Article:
UNICEF: Unaccompanied minors increasing among refugees
Among the asylum-seekers traveling from Africa to Italy by sea there have been 7 009 unaccompanied minors so far this year. That is double the number of children who traveled alone last year.
The United Nations Children's Fund (UNICEF) announced the news on 14 June, warning that these children face exceptional risks that include abuse, violence and death. As of 5 June a total of 2 809 refugees have perished at sea this year; the total number of refugee deaths at sea in 2015 was 3 770.
Unaccompanied minors are at the mercy of their smugglers who, according to UNICEF, frequently want the children to perform various services in advance of and during the journey. "If you try to flee the smugglers, they will shoot you and you will die. If you refuse to do the work, they beat you. It was like the slave trade," the UNICEF report quotes 16-year-old Aimamoa as saying, a boy who had to work with his brother in Libya on a farm for two months to make money for the smugglers.
"Once I took a break for five minutes and a man beat me with a stick. When the work day was over they would lock us up," the boy said.
Italian social workers report that both boys and girls are being sexually abused under these conditions. In Libya they are being forced into prostitution and some of the female unaccompanied minors arriving in Italy are pregnant as a result of this abuse.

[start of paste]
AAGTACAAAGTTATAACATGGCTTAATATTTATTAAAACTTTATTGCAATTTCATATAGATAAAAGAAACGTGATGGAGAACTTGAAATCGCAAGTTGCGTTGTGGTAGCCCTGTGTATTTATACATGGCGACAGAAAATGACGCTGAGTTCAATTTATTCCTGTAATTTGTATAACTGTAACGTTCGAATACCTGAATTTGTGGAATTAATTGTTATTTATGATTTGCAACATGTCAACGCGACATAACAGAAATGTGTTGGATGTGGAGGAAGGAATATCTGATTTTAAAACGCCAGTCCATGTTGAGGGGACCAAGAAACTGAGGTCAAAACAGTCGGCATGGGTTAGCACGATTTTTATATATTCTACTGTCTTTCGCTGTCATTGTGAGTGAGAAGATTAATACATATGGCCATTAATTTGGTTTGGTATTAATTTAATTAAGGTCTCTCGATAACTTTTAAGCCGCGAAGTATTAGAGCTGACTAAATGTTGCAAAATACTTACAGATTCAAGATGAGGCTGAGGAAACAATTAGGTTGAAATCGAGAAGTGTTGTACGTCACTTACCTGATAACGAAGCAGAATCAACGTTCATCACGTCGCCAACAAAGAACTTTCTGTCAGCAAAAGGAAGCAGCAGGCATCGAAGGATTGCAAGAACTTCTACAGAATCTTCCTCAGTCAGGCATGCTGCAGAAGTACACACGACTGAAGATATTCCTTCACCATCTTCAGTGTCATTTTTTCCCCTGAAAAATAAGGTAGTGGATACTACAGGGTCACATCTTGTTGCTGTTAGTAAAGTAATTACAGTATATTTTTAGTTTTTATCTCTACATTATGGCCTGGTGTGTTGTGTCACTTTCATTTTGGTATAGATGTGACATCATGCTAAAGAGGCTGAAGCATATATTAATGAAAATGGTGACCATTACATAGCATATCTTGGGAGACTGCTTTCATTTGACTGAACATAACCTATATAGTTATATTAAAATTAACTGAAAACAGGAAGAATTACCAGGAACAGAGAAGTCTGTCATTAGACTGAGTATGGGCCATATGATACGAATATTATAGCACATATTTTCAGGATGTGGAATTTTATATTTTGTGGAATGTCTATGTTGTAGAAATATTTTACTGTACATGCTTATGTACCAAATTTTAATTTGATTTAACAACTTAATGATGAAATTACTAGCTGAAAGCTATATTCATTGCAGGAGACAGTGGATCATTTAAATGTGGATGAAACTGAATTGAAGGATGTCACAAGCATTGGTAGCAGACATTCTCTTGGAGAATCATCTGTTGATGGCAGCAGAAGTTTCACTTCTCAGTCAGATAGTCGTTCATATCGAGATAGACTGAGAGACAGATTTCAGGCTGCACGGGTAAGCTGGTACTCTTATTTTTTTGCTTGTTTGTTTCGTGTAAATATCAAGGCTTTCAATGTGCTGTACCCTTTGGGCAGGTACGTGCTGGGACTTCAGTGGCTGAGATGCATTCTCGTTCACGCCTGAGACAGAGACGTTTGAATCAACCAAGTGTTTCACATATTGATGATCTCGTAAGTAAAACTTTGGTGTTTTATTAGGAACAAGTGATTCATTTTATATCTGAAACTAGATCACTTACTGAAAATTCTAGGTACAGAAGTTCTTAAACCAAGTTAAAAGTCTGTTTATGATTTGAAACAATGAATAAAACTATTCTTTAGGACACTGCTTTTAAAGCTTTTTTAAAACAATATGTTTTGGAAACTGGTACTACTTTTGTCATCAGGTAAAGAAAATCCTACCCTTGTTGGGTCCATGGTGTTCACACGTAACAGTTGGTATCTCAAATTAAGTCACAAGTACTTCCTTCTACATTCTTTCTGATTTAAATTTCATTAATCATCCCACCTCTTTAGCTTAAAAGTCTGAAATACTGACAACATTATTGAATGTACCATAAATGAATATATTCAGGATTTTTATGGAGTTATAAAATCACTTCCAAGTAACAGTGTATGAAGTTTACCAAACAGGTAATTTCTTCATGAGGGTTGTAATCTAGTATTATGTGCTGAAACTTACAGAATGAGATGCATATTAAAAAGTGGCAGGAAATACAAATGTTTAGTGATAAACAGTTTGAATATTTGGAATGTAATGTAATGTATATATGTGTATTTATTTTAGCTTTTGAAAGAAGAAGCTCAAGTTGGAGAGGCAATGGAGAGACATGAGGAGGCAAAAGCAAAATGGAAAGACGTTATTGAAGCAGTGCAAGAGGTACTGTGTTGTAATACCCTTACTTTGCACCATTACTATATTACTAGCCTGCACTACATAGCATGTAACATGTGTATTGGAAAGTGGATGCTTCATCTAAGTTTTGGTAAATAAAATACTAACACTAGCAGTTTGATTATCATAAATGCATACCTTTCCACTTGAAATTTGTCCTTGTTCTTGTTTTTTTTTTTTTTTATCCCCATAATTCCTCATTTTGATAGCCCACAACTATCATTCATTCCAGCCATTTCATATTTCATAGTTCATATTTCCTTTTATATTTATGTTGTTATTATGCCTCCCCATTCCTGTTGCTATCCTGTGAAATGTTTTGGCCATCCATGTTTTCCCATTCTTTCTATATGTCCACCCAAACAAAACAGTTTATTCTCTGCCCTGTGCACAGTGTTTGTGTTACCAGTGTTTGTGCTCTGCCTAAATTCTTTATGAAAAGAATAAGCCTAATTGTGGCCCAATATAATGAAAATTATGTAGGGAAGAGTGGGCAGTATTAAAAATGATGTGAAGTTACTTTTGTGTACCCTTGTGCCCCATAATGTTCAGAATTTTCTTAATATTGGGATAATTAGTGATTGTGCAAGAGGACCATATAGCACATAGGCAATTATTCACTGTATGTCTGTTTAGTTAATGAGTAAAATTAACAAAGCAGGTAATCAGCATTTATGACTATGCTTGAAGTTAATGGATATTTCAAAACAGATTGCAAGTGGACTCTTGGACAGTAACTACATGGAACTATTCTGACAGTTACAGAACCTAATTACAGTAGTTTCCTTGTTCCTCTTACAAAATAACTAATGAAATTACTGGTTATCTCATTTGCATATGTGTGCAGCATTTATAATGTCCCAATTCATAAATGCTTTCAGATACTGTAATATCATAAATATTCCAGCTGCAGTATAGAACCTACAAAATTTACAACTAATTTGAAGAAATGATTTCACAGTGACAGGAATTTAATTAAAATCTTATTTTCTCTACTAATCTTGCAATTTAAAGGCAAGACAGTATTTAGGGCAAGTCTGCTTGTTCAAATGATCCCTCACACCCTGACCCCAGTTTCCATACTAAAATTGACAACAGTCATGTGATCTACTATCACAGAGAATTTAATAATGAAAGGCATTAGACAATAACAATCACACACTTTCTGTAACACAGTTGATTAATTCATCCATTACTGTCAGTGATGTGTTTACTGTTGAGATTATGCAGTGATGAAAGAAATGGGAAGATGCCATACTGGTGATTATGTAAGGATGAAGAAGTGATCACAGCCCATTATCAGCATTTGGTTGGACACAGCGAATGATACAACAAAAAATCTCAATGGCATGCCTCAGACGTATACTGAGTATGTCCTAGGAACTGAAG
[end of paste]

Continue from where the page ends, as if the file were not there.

Precise data do not exist about refugee abuses, deaths, or disappearances. "This is a desperate but quiet situation - these children are invisible, nobody knows about them. Thousands of children are being exposed on a daily basis to danger, and hundreds of thousands more are prepared to risk everything. It is urgently necessary to protect these children from all forms of abuse and violence," said Marie-Pierre Poirier, the UNICEF Regional Director for Central and Eastern Europe.
UNICEF is concerned that this summer the number of minors heading to Europe by sea will grow. In Libya more than 230 000 refugees are waiting to travel to Europe, including tens of thousands of unaccompanied minors.
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